chrisChristopher White, Project manager. Mr. White holds a BS from the University of British Columbia and a MSc from the University of Amsterdam in Oceanography and Limnology. While working on various research topics ranging from coral reef ecology to feed within aquaculture, he maintains a emergency medical technician intermediate license as well as a PADI dive master accreditation. Mr. White began with Atmocean in 2009, when he represented the company at the Copenhagen Climate exchange. He has additionally represented Atmocean to various interested parties throughout the Caribbean and South America. Given his previous time living and working in Peru conducting ecological surveys along the coast and knowledge of the Spanish language, he plays a valuable role as acting manager for our initial Peruvian pilot array.

The potential of wave energy

The potential of wave energy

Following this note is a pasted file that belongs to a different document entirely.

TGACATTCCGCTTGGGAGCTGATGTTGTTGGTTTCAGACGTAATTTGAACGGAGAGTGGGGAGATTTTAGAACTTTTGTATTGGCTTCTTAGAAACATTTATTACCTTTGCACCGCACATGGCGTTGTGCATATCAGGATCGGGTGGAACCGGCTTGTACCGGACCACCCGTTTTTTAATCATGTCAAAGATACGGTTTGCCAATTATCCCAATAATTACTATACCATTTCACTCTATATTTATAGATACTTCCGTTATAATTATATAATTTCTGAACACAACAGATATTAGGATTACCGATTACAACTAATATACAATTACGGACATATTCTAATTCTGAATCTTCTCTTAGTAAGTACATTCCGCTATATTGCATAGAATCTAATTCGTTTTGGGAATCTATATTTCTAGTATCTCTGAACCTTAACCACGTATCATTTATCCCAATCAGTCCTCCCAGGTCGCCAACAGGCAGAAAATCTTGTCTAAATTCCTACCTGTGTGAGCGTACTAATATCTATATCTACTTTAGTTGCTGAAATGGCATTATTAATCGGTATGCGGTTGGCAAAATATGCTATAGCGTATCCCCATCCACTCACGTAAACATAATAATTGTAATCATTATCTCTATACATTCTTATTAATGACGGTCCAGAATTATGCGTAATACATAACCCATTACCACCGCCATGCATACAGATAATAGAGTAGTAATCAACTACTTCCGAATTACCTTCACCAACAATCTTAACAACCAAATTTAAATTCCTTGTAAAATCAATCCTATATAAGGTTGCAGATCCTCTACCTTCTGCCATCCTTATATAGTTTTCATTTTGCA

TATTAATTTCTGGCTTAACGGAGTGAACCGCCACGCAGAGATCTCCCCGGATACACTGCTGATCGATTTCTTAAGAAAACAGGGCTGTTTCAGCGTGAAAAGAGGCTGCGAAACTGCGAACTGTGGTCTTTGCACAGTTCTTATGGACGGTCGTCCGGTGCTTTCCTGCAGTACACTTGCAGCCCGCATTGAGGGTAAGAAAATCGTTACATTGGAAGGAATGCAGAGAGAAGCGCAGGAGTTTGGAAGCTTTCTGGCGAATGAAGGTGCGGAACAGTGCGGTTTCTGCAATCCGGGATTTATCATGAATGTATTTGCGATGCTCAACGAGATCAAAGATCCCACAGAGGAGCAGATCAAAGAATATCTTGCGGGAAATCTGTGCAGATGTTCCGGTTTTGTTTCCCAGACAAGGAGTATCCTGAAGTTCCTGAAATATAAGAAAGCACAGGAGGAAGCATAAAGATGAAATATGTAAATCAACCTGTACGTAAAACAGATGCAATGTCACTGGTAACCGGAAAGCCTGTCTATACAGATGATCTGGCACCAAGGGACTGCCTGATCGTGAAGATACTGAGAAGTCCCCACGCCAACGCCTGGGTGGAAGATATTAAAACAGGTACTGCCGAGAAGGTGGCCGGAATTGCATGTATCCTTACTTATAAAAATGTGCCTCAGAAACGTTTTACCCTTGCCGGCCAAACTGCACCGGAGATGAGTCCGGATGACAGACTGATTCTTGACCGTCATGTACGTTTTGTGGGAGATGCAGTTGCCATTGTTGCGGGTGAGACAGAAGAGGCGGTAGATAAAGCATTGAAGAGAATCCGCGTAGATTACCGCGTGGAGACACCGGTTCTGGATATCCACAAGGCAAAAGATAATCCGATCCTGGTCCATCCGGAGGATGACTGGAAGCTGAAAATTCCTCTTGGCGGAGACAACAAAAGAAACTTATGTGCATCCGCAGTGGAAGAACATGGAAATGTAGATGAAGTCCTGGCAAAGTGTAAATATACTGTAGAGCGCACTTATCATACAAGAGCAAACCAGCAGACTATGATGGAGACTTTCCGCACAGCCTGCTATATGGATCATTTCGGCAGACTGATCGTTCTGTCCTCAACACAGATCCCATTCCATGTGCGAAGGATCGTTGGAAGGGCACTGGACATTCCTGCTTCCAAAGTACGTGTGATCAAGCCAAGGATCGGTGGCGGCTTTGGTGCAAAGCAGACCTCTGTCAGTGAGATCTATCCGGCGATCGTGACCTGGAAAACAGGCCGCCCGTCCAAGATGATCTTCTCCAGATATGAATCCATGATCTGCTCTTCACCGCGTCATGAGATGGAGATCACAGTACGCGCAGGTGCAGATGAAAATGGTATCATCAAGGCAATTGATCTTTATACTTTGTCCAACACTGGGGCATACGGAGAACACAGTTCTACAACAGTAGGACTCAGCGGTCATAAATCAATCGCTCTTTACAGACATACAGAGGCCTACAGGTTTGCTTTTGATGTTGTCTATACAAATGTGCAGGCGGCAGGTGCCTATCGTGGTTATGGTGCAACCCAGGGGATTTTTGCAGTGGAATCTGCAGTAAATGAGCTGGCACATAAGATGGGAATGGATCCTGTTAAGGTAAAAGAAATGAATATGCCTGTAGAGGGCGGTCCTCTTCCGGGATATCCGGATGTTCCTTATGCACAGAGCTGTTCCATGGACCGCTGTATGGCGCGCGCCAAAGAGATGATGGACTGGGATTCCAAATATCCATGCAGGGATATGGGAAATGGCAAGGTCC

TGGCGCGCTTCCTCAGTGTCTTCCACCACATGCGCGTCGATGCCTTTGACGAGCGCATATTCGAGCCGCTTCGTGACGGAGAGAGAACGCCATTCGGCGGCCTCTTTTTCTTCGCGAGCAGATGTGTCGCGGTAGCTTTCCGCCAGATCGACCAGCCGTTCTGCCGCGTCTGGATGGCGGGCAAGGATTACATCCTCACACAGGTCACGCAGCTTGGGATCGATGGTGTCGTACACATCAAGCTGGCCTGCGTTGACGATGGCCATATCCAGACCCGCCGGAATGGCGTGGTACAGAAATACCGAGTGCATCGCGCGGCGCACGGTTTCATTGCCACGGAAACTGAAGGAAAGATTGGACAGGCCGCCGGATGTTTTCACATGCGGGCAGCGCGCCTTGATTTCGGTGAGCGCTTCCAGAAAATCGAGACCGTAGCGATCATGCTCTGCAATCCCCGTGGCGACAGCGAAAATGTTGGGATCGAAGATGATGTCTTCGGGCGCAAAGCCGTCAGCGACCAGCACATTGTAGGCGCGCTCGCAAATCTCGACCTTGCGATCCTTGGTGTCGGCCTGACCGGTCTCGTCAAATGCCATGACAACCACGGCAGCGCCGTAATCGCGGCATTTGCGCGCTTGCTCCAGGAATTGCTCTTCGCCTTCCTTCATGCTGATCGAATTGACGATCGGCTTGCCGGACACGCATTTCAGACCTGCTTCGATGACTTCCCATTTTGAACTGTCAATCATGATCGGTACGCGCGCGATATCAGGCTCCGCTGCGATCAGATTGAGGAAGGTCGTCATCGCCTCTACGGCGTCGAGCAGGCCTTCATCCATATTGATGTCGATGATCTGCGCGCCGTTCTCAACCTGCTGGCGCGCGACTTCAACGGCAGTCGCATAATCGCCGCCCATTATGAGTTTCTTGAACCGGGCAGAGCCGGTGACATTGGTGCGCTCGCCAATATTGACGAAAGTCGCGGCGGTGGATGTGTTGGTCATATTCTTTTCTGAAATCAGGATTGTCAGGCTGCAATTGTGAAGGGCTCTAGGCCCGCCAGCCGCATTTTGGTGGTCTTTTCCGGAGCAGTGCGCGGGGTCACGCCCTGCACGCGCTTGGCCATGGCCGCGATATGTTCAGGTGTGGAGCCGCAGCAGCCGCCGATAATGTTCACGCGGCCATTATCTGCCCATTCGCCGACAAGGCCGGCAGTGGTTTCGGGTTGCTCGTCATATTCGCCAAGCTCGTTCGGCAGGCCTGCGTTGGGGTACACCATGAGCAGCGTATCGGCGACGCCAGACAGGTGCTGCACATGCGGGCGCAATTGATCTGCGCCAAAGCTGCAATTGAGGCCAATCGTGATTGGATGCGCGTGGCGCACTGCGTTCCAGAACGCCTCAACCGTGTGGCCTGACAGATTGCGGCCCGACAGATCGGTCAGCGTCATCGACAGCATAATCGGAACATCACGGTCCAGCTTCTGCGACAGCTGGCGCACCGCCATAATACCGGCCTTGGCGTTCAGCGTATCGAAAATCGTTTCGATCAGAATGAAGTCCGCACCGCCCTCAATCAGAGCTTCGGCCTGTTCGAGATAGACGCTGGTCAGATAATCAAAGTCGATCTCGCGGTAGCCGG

Water covers 71% of our world and holds a vast potential for clean renewable energy production. The American Society of Mechanical Engineers estimated in a 2010 report of Offshore Mechanics and Arctic Engineering, that there is an estimated potential of 3.7 terawatts of wave energy, almost double that of current world electrical consumption.

Waves are created by winds blowing across the oceans. Waves are distinct from daily tidal surges created by the gravitational effects of the moon as the earth spins on its axis. Compared to wind and sun, waves are more consistent and predictable and as water is roughly 1000 times more dense than air, it makes potential transmission into renewable energy very efficient. With roughly 60% of the world population living within 50 miles of a coastline, wave power can be locally delivered, reducing energy loss to transmission across long distances. Additionally, as power demands increase during colder winter months, wave energy generation mirrors that demand with increased wave activity. Furthermore, as coastal communities move to install ever-increasing number of desalination plants to increase access to fresh water, wave energy holds the potential to fuel the process of desalination, an energy intensive process in itself.

Numerous projects are working towards ways to tap into this pool of energy with mix results. Yet the world still waits for a dependable technology that can safely and cost effectively transform waves into electricity. We believe that answer can be found here, with Atmocean.